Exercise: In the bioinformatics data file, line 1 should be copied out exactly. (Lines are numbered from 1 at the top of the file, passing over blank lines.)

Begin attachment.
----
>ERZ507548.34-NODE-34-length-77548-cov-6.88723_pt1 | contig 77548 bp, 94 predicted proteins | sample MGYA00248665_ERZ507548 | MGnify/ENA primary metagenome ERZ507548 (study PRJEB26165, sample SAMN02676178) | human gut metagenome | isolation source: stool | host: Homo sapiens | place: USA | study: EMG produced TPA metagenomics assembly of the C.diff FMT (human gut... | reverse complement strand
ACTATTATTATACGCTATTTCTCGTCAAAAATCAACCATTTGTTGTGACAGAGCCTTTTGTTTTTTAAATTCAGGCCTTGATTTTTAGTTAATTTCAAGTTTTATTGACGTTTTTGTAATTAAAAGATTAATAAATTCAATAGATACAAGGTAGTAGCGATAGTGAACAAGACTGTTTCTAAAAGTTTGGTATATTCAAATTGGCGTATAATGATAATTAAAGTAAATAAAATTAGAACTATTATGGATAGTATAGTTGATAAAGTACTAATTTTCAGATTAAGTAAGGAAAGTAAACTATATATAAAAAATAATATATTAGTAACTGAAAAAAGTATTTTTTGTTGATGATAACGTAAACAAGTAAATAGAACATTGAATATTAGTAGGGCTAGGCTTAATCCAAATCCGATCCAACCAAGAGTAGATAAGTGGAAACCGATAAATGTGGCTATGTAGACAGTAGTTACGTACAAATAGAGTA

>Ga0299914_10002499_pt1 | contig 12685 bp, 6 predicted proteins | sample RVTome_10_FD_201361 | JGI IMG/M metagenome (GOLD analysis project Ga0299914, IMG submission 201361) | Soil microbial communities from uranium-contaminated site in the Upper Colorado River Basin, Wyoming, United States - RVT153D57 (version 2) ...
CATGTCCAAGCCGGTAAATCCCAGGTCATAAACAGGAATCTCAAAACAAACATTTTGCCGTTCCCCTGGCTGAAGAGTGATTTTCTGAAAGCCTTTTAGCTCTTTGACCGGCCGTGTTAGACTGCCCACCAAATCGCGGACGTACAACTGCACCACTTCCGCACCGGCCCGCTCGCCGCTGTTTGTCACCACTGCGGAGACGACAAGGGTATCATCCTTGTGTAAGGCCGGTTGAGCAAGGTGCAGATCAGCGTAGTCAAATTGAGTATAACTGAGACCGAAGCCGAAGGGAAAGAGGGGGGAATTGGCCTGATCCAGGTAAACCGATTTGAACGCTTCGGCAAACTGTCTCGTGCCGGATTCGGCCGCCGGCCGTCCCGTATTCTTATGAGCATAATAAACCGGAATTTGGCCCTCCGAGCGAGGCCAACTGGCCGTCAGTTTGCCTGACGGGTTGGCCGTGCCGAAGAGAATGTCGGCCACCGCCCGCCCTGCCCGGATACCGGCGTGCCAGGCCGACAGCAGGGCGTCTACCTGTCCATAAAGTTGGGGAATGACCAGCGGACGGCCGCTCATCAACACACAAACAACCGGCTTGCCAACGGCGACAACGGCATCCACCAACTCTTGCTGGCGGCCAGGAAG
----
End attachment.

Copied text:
>ERZ507548.34-NODE-34-length-77548-cov-6.88723_pt1 | contig 77548 bp, 94 predicted proteins | sample MGYA00248665_ERZ507548 | MGnify/ENA primary metagenome ERZ507548 (study PRJEB26165, sample SAMN02676178) | human gut metagenome | isolation source: stool | host: Homo sapiens | place: USA | study: EMG produced TPA metagenomics assembly of the C.diff FMT (human gut... | reverse complement strand